Thailand: nimble fingers, precarious lives


Fifty-year-old Nangloo sells flowers at night in north Thailand’s regional capital, Chiang Mai. Like many others uprooted by forest protection and efforts to eliminate rebel or opium-producing havens, she’d rather be living back in the countryside.

But survival dictates her existence.

“It’s better to live in the city. We don’t have land to farm in the mountains. If we had land in the mountains, I would prefer to live there,” says Nangloo, who lives with other ethnic Lahu in the poor suburb of Tha Sala.

For women, particularly those from once self-sufficient mountain peoples, the commercialisation of traditional crafts is amongst the most accessible options for work. Still, precarious, per-piece income from embroidery and other crafts barely keeps up with growing monetisation of the villagers’ lives. Everything now costs money.

Recruiters visit Tha Sala daily to collect the men they need for construction and other work.

For women, the only available jobs are preparing wholesale fruit and flowers to sell in the city, or selling intricate traditional embroidery to a program called the Royal Project.

The Food and Agriculture Organization of the United Nations (FAO) awarded a number of grants to the royal family for its activities through the Royal Project.

But the FAO also acknowledged that the so-called “hill tribes” as they are known in Thailand [editor’s note: the name given to tribal peoples who migrated from China and Tibet over the past few centuries] lacked some basic rights and were ‘unprepared’ for urban environments, to which they fled in search for better life.

Marting Chaisuiya of Thai-Lahu Christian Churches, a Christian Lahu organisation that helps Lahu people to obtain identity cards and other services, says that standard yearly income one earns in a village can be earned in a city within a month.

Narong ‘Solomon’ Nananikhorn, also of Thai-Lahu Christian Churches, says that forest preservation and the lure of money can lead to land dispossession. Villagers then become labour to rich people.”

Since late 1960s, the royal program has helped to integrate north Thailand’s ethnic minority villagers into the mainstream economy by finding urban markets for their produce. There is also a strategic objective: the government’s Highland Research and Development Institute claims that mountainous areas “offer hideouts for rebels and dissidents and they were often times a location for opium production”.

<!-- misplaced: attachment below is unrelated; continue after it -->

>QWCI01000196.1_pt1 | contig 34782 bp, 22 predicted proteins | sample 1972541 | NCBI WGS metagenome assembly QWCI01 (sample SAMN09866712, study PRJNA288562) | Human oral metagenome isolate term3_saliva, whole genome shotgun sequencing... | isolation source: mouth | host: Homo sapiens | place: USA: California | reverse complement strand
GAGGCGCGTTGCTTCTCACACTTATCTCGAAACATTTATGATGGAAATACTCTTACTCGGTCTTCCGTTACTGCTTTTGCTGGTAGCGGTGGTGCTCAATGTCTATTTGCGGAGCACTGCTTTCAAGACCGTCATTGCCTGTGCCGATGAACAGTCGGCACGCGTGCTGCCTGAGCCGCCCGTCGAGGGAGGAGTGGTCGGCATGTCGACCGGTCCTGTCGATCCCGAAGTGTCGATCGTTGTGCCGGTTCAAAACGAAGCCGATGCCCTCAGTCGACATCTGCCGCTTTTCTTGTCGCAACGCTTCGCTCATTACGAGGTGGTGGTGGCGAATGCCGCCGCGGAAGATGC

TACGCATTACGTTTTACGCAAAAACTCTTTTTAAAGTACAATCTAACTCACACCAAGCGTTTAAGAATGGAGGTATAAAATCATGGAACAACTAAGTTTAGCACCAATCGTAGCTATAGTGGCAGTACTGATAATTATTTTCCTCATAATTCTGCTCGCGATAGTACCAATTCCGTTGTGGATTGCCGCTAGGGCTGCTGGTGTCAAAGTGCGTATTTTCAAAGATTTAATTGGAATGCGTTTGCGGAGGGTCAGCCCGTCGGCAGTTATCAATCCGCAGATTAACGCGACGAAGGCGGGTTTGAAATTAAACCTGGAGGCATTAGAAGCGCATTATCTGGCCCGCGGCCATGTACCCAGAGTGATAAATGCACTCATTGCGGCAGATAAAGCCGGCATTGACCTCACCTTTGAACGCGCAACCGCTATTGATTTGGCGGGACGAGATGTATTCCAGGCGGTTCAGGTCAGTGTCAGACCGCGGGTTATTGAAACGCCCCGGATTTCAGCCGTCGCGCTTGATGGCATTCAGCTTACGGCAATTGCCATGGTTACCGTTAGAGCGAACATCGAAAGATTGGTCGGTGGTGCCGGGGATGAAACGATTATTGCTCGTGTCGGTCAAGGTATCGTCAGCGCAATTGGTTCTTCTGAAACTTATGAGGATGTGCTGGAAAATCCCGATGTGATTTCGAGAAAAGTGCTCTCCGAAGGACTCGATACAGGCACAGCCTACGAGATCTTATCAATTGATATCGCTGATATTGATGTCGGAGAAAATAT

The United Nations Office on Drugs and Crime has cooperated extensively with the Thai government and Royal Project Foundation in these efforts.

With human activity limited in protected forests, many Lahu move to the lowlands in search of work.

Exposure to modern commodities, such as smartphones, also encourages villagers to seek an income.

Nako, 60, embroiders clothes and bags for the Royal Project. “The queen [project] says, you can make the design by yourself,” she explains. But even after 10 years on the job, she is never sure how much she will earn per piece.

She says she can earn around €20, but completing a piece can take three months, and rent in the settlement costs about €80.

Her teenage son goes to a Christian school for Lahu children who cannot afford to study in the city, but if he chooses to study further, the family will need to save for tuition. Subsistence work complements their meagre wages.

In Bangkloy, an ethnic Karen village of 550 inhabitants, a royal-initiated textile workshop provides work for 28 women.

The Karen people, as well as being one of the “hill tribes” in Thailand, are well-known for their embroidery traditions, but women who work for the Royal Project say they cannot independently sell the works they produce.

Some sit in the shade and embroider outside, using samples provided.

Nawalat, 31, tells Equal Times: “If you work for this centre, you can get two kinds of payment: 140 baht (US$4.15) if you are more experienced, otherwise 130 baht (US$3.80) a day. For weaving, you get paid per metre.” In Thailand, the minimum wage varies depending on the province.

Women like Nawalat have little hope of economic independence: according to the deputy chief of the village, there are no private employers around the village.

International Labour Organization (ILO) data shows that nearly three-in-five women working in Thailand are in vulnerable employment, working for family members or as own-account workers. Agriculture is still their main source of livelihood.

“Young women, if they can’t find a job after school, leave the village and go to cities,” says Nawalat. It has been reported that ethnic minority women and children are vulnerable to human trafficking as they search for better income.

Thailand’s embroidery exports amount to approximately US$66.7 million annually, with about 13 per cent going to Europe.

In an article on feminised labour, researcher Mary Beth Mills shows how “nimble-fingered dexterity and patience”, as well as respect toward authority, has made the labour of Thai women an internationally-marketed commodity.

The Thai government has sought to promote that image while encouraging ‘self-sufficiency’, a doctrine that won the king of Thailand the UN Human Development Award in 2006.

Self-sufficiency, including through subsistence farming and crafts that pay per piece, have helped sustain Thailand’s unemployment rate, one of the lowest in the world at under one per cent.

It’s also given Thailand, according to ILO, amongst the highest female labour force participation rates in the world. But for many Thai women, it remains a precarious life on subsistence wages.


Daiva Repečkaitė’s reporting trip to Thailand was paid for by the Minority Realities in the News programme, funded by the European Union.